It tries, but if you use good quality pasta, you don't need grooves.

Is Barilla the most popular brand in Italy? In Italian supermarkets I've seen aisles and aisles of blue packaging of Barilla.
It's very industrial. Barilla isn't great quality, the best pasta is Gragnano pasta.

Why is Gragnano known for pasta?
They say that pasta was born here. It dates back 500 years. Here we have many generations of pasta producers. We only employ pasta makers who are sons, daughters, grandchildren of pasta makers.

They must have generational know how?
We employ only locals to actually make the pasta.

The climate here is perfect for the slow drying process. In ancient times, when machines didn't exist, they made it all by hand and dried it outside. In the daytime, the sun dried it fast and in the night time, the humidity and the sea breezes gave the pasta the right texture. The pasta is better preserved, and the grain lasts longer.

We try to dry as slowly as possible, It takes 24 to 72 hours to dry our pasta. Just to compare, Di Martino, our other brand, dries in 6 hours. We need 24 hours for small shapes and 72 for long shapes
With long candele which you break by hand, you need 80 hours drying time and 15 days of stabilisation. We need to check the drying process went well.

Bronze die, are they made of bronze?
Yes. Bronze metal is very important in pasta production, it gives a rough surface.

We go inside the factory, it's very very clean, but also hot and noisy.

We have no kind of air conditioning unfortunately, which is awful for the workers but good for the pasta. The pasta is very sensitive to the outside temperature.

Where do you get the flour from?
We have only one supplier, in Puglia. They cultivate the grain, the hard durum wheat, organically for us. That's why we are unique. We can track our grain. If you go to our website, there is a certificate and you can see on google maps where the grain was grown for every packet.

We have a three year rotation, cultivating our grain the ancient way. The first year our farmers grow legumes, the second year the soil lays fallow, and the third year we grow the grain. This way we obtain a high level of proteins within the grain without using pesticides.
The harvest is ready in mid June. Then it's made into semolina. The farmers mill the grain to order and it takes 3 hours to drive from Puglia to Gragnano. So it's very fresh.

Most grain for Italian pasta is imported from Canada. In order to withstand shipping which lasts a month, the grain becomes humid from being at sea. This compromises the quality.


Tour of the Pastificio Dei Campi factory

 pasta factory Pastificio Dei Campi Gragnano pic:Kerstin Rodgers/msmarmitelover.com

I am shown the bronze dies and pick one up:
They are very heavy I comment.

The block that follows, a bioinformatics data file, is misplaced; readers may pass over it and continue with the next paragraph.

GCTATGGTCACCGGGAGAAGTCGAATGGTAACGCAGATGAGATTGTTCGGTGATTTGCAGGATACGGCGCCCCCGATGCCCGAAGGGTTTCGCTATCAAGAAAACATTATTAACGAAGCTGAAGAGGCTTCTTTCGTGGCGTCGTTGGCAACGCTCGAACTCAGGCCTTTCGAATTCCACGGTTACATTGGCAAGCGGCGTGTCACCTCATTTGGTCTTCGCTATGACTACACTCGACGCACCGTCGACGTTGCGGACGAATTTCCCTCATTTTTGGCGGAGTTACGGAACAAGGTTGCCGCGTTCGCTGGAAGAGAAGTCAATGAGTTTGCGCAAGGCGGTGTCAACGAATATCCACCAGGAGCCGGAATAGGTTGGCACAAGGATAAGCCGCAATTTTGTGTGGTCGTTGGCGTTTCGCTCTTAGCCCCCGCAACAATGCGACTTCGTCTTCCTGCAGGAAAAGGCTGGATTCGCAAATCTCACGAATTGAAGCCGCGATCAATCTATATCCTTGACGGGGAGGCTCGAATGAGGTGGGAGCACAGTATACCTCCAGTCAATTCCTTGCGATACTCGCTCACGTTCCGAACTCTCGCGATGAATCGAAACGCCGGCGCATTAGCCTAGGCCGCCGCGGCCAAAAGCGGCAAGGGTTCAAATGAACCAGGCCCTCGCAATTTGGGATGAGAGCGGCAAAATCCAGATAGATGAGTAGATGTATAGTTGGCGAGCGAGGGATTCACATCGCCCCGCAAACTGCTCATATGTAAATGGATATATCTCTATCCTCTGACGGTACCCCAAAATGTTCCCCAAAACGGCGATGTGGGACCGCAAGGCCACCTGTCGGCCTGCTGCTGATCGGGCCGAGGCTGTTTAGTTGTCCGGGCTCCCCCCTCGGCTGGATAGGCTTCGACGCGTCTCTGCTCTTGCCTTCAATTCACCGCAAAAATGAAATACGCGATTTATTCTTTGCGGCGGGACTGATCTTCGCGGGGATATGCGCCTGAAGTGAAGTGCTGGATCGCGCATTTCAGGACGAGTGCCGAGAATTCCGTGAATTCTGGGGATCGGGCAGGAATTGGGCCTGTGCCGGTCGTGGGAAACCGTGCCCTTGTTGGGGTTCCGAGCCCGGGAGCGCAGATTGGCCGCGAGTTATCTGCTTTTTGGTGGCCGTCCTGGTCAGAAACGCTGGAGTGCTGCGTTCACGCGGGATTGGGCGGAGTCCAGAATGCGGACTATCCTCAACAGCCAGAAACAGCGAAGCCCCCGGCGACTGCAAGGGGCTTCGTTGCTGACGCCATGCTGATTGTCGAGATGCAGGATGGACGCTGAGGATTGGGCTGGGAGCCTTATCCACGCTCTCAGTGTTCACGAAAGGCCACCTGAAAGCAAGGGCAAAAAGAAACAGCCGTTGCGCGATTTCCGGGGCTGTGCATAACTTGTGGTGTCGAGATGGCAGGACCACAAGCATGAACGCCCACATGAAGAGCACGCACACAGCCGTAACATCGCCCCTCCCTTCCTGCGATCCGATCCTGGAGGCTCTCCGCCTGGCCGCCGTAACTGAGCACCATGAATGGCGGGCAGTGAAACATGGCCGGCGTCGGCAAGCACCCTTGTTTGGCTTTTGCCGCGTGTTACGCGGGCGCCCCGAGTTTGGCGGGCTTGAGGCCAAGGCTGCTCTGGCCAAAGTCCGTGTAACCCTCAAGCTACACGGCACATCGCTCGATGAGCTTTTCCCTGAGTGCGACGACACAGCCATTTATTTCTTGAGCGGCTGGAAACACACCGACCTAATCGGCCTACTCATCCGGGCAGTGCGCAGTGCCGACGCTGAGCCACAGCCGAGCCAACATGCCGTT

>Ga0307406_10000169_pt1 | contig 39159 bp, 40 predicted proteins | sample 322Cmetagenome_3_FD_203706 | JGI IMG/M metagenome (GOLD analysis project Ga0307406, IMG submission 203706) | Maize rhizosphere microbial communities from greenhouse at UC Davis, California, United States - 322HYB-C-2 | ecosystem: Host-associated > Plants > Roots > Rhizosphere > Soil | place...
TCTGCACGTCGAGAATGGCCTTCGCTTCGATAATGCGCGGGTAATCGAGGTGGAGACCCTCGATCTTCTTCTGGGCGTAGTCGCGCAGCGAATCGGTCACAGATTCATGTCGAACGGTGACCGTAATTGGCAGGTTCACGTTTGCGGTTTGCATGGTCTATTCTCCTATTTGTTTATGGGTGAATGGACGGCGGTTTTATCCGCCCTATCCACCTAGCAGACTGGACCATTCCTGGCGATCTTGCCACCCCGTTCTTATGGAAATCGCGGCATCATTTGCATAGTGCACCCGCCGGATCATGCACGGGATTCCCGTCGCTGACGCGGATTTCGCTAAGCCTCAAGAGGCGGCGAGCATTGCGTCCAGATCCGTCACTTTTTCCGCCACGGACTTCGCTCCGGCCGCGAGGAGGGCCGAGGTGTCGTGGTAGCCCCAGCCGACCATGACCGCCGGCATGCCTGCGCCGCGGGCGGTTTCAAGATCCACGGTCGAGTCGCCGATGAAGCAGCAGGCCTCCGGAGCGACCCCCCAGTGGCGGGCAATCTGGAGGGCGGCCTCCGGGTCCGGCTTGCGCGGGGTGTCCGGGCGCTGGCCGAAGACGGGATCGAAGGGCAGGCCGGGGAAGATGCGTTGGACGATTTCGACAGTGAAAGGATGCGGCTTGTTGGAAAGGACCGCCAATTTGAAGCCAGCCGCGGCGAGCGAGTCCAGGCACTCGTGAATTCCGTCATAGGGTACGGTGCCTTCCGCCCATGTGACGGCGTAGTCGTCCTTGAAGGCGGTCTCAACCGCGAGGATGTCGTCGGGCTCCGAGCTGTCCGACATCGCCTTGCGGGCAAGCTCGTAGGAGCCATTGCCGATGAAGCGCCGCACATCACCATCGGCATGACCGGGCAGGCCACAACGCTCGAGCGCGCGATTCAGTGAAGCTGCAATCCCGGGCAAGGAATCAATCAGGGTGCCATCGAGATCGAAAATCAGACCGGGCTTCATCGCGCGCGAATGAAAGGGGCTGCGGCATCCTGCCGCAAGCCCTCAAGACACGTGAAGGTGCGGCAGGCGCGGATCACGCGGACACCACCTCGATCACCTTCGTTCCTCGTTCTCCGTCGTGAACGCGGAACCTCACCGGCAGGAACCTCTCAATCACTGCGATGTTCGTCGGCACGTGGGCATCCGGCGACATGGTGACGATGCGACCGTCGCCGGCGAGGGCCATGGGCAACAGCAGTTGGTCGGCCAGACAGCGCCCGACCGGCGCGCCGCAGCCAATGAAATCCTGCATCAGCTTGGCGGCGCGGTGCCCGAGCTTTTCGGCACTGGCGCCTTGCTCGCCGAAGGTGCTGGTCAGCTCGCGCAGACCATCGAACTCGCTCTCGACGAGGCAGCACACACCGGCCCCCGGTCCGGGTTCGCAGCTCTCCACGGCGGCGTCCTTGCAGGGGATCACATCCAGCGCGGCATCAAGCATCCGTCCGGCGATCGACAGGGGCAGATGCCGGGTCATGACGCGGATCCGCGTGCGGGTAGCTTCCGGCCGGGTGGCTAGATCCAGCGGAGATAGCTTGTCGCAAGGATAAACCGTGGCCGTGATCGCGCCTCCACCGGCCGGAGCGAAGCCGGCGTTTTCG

Each pasta shape has its own bronze die. For instance this is for ziti.
Here are bronze dies for short pastas.
Here is campotti, our exclusive pasta shape.
And traditional for Gragnano is the mixed pasta shape, to have all different shapes in the same box.
When Italy was a poor country, Italian families were big, so as not to throw the end of a box away, they mixed pasta shapes.

I'm quite shocked by this. I row with my daughter about this. I think it's a bit sacrilegious to mix your shapes. They all have different cooking times for gods sake!

We have traditional recipes for mixed pasta shapes. The classic sauce is with potatoes and Provola:
You fry the potato cubes, then add onion, then water, and make a soup.
Then you put the pasta in the soup.
You must have the right amount of water so that the pasta absorbs the water and becomes like a normal pasta dish not a soup.

How do you clean them?
With a special machine, it's important to make sure there is no leftover dough.

How many kilos of pasta do you use a year?
Per day, maximum capacity, is 3000 kilos.
We do 60 different shapes: 57 types are produced with bronze dies.
The other three, such as orecchiette are done in machines that imitate women's hands.

We use only Gragnano water, which is very pure and is taken from the mountains.
It is mixed with semolina and pushed through the bronze die.


pasta making at the Pastificio Dei Campi factory, gragnano, Italy pic: Kerstin Rodgers/msmarmitelover.com

I gaze with fascination at the pasta machines which are currently making trottole, shaped like a spinning top.
I touch the pieces: they are warm and soft, you can shape it. I taste it.
You can taste the sweetness, feel the roughness.

It comes out the other end and is then put into wooden racks.
Then the racks are taken to cells.
It's beautiful. 

It's very humid in the storage rooms for the pasta. Then they test them by cooking upstairs.